Search This Blog

Saturday, 2 May 2015

Handbags and Wallets Part 8

In yesterday's blog we started a variation on the round vanity bag we did before. We will continue on this bag today and finish it in the next blog. The pattern can be downloaded from APrettyTalent.com by clicking here.



Construction – the outside pockets
Lay the fabric and the lining for the pocket face to face and pin in place. Sew with 1 cm seam allowance all along the top of the long edge.



Fold the seam open. Stay-stitch the seam to the fabric. That means that you stitch right next to the seam stitching , catching the seam allowance in the process and sewing it to the fabric. When you turn the seam over, you will find that it barely needs ironing but will ‘want’ to lie flat. Iron it flat anyway.


Sew approximately 1,5 cm from the top, through the fabric and lining, to form a ‘tube’ that we will pull an elastic through a little later on.


Find and mark the centre of the side panel at the bottom and top (just below the zipper). Place pins as markers.


Mark the seam allowance with pins, on both sides.


Find the centre between the seam allowance pin and the centre pin. Do this on both sides.


Find the centres between each of the pins already pinned.


I pinned the lining with the fabric since it made it easier to work accurately. Now the measuring was done and it was time to unpin the lining, making sure my pins kept their marks on the fabric.


I folded the lining away and over the top of the bag, pinning it there so it would not get caught in the sewing at the bottom.


I then proceeded to measure and mark the pocket in the same manner as the side panel. This time the gaps would be bigger, since the pockets consisted of a longer panel. I marked the seam allowance and the centre. I marked the centres on both sides between the seam allowance and the centre. I then marked the centres between each of the marked sections.



I then pinned the sides of the pocket to the sides of the side.



Then I lined up the pins with each other and pinned the pocket to the side. This caused the pocket to make loops as I pinned it.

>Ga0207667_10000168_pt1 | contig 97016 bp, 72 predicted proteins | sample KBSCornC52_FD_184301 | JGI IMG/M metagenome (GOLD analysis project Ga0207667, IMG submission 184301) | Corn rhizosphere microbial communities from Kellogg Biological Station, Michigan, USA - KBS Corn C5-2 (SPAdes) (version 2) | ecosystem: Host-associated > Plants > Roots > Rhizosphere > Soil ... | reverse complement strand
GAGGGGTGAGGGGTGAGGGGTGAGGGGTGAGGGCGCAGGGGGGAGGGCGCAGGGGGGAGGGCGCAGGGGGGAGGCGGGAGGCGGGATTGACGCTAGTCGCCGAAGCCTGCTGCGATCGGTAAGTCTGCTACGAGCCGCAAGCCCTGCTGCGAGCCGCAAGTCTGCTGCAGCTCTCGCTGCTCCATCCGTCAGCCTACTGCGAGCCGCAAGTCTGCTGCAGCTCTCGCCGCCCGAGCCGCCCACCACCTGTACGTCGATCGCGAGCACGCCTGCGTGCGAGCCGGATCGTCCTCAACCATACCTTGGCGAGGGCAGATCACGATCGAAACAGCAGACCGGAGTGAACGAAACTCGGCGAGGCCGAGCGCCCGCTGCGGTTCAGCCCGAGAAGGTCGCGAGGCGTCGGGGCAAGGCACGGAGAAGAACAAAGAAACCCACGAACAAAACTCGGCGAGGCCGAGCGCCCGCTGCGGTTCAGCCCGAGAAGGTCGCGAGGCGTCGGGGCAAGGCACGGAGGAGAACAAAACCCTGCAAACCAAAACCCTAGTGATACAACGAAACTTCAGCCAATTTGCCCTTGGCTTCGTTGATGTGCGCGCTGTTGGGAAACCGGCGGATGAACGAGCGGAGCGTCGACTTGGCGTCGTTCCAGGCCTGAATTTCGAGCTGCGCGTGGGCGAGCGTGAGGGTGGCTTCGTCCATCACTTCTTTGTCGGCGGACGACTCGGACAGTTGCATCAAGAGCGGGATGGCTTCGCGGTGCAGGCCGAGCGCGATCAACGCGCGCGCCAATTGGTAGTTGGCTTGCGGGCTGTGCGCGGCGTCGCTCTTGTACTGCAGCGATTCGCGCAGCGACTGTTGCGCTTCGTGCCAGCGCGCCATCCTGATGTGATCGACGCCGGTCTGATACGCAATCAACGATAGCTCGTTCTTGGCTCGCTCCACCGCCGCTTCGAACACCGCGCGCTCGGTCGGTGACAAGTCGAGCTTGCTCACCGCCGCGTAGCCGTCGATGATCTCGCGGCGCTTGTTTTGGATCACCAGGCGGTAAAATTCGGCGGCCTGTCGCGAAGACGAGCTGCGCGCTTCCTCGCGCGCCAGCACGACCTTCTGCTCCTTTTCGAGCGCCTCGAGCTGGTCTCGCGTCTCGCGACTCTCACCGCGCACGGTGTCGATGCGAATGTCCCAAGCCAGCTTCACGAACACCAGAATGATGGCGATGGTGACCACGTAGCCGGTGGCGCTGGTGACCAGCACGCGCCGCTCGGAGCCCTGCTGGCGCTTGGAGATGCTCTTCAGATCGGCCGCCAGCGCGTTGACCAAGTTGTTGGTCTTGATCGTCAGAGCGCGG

I caught each loop together at the bottom with a pin.


I then pushed the loop flat, allowing equal amounts of fabric both sides of the centre of the pleat. I pinned the pleat in place. I repeated this with all of the loops, turning them into pleats.


I then gave the pleats a stay stitch so that I could get rid of some of the pins. Take note, I still need the original marker pins in place and can only remove the pins that kept the pleats in place.


I then measured a narrow piece of elastic to the same length as the side panel.


I’m sure everyone has a tip for pulling elastic through, but I use an old leather worker’s tool I inherited from my grandmother. These are still available on the market if you search for them.


I pulled the elastic through the ‘tunnel’ I had sewn for it.


I made little stay-stitches on the sides of the tunnel, making sure I fixed the elastic in place securely.


I then pulled and pushed and maneuvered the fabric until I had equal fabric distribution (or at least seemingly equal distribution). I then used the marker pins to guide me and cut straight up from the bottom to the elastic, forming little pockets from the one large pocket. This was also when I removed the last of the pins at the bottom of the bag and any others that were still marking the top for me.


Construction - closing the panels
Fold the panel to form a circle with the right sides facing. Pin the ends of the fabric together, right sides facing. Make sure to fold the lining away so it doesn’t get caught in the stitching.


Sew the seam.


Fold the fabric away and pin the lining right sides facing. Sew the seam.


In tomorrow's blog we will be putting the finishing touches on the vanity bag.
For more crafty ideas and great products, visit APrettyTalent.com.
Remember to keep nurturing your TALENT for making PRETTY things.
You can subscribe to this blog and receive regular updates by email by simply registering your email address at the top of the current blog.